Scala: a recap of map, flatMap and Options

A (not so) quick intro/recap to map, flatMap and Options in Scala.

Map & For Comprehension

Map() evaluates a function over each element in the list, returning a list with the same number of elements.

Example: do nothing

val numbers = List(1,2,3,4,5)

numbers map ((n: Int) => n)

numbers map (n => n)

A for comprehension is a pretty way of saying the same: iterate through a list, and apply some function to every item.

for (n <- numbers) yield n

Example: double every odd element

numbers filter ((p: Int) => p % 2 == 1) map ((n : Int) => n * 2)

numbers filter (p => p % 2 == 1) map (n => n * 2)

numbers filter (_ % 2 == 1) map (_ * 2)

The for comprehension equivalent is

for (n <- numbers if n % 2 == 1) yield n * 2

which btw is almost the same as Python’s list comprehensions:

[ n * 2 for n in range(1,6) if n % 2 == 1 ]


The signatures for map and flatMap are:

def map[B](f: (A) => B): Traversable[B]

def flatMap[B](f: (A) => GenTraversableOnce[B]): Traversable[B]

the signature for flatMap tells us how it works, namely by applying a function that

  1. returns a sequence for each element in the list
  2. flattens the result into the original list

in fact if I try to feed to flatMap a function that does not return a GenTraversableOnce it won’t compile, since you can’t possibly flatten a flat list!

List(1,2,3) flatMap (x => x)
// fails: expected Int => GenTraversableOnce[B],
//        actual Int => Int 

scala> List(1,2,3) flatMap (x => List(x))

scala> List(1,2,3) flatMap (x => Some(x))
// these are fine

Example: using flatMap to flatten a nested list

val nested = List(List(1,2), List(3,4))

nested flatMap((x: List[Int]) => x: List[Int])
// List(1,2,3,4)

This takes a list of int, returns a list of int, and flattens the result. The same can also be expressed by manually “unrolling” the nested list, and flattening the result:

nested map ((x: List[Int]) => x map ((n: Int) => n)) flatten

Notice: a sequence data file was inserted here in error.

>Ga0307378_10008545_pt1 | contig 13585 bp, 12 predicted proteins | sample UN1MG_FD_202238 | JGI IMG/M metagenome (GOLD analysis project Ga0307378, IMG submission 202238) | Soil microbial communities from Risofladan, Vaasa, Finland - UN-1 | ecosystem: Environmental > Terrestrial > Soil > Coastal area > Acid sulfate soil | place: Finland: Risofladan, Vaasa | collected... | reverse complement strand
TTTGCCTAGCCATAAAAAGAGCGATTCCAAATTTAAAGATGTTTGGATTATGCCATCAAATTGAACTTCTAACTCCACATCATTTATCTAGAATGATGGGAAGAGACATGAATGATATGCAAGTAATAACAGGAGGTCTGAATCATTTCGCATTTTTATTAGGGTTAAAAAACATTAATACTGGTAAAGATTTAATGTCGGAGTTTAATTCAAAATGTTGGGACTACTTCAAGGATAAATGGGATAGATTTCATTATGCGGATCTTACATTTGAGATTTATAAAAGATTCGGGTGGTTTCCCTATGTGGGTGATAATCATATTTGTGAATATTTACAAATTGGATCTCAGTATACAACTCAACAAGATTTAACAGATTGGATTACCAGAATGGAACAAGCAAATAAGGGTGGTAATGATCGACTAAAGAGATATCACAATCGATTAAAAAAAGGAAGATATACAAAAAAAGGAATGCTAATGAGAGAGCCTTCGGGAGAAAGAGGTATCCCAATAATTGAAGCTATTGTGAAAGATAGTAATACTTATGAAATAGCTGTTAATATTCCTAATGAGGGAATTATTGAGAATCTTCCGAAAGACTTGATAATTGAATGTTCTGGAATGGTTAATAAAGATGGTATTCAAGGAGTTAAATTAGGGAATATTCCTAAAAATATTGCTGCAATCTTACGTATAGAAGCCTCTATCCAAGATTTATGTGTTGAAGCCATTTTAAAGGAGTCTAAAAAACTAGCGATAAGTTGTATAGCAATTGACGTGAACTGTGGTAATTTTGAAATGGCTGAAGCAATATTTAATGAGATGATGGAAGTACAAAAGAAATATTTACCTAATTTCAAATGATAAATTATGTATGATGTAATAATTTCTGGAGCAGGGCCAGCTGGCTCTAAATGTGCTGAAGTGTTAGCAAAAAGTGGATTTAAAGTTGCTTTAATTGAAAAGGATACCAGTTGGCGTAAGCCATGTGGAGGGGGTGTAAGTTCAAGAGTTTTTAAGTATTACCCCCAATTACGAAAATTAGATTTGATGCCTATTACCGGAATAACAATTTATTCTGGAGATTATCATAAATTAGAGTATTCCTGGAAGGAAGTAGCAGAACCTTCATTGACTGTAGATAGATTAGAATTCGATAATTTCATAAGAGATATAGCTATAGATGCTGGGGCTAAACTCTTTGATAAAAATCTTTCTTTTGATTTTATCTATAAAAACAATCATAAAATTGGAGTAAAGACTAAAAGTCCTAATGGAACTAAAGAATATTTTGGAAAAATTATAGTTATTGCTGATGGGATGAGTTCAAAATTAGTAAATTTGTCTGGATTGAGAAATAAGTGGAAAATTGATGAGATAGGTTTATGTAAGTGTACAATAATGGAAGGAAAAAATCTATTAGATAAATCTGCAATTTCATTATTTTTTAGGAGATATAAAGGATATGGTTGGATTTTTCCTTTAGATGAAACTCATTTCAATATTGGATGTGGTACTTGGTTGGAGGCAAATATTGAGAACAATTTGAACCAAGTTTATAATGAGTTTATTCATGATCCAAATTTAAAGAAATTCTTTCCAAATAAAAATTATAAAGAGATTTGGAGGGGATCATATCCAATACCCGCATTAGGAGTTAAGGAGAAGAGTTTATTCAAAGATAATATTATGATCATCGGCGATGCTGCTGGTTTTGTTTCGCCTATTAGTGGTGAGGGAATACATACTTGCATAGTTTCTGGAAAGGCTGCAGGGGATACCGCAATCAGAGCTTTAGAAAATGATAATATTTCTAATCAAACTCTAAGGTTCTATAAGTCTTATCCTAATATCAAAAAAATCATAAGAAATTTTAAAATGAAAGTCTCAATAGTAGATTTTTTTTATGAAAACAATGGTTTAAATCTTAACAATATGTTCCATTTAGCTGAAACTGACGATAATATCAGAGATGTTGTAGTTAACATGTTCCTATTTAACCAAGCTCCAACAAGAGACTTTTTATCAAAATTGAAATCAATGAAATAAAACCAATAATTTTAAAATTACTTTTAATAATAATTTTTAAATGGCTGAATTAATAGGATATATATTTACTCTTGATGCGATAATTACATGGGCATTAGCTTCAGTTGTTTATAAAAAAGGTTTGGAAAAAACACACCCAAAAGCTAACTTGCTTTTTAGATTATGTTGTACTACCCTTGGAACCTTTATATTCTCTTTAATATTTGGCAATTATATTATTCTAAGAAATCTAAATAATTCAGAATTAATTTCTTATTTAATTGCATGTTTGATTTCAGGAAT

nested map (x => x map (n => n)) flatten

To be fair, this last example is a bit weird because I could actually just flatten the nested list without “unrolling” it first; if I did the unrolling is because a) it makes for a good example, forcing me to reason about the inner structure of the object I’m dealing with; and b) it actually becomes necessary if I want to do something with the inner objects, e.g.

nested flatMap (inner => inner map (value => value * 2))

Syntactic sugar for map and flatMap

Chaining multiple map and flatMap calls can become hard to read, so I can spread it over multiple lines. I can write the following

nested flatMap (innerList => innerList map (value => value * 2))

using the curly brackets syntax for map/flatMap

nested flatMap { innerList =>
  innerList map { value =>
    value * 2

or using a for comprehension

for {
  list <- nested
  n <- list
} yield n * 2

Dealing with Options

Check the nice tutorial linked at the bottom of this post for a throughout explanation of Options. The TL;DR version is that Options can be seen as a kind of list that contains either zero elements or one; if I think of it as a list it makes sense to use functional combinators on it!

Say that I have a method like

def findById(id: Int): Option[User]

said method will return either Some(user) or None, and I want to avoid null pointer exceptions when I try to do something with the user but I get None instead.

There are three ways to deal with this scenario:

1) I can manually check if the user is defined

val user = UserRepository.findById(1)
if (user.isDefined) {

which is not that nice.

2) I can use pattern matching: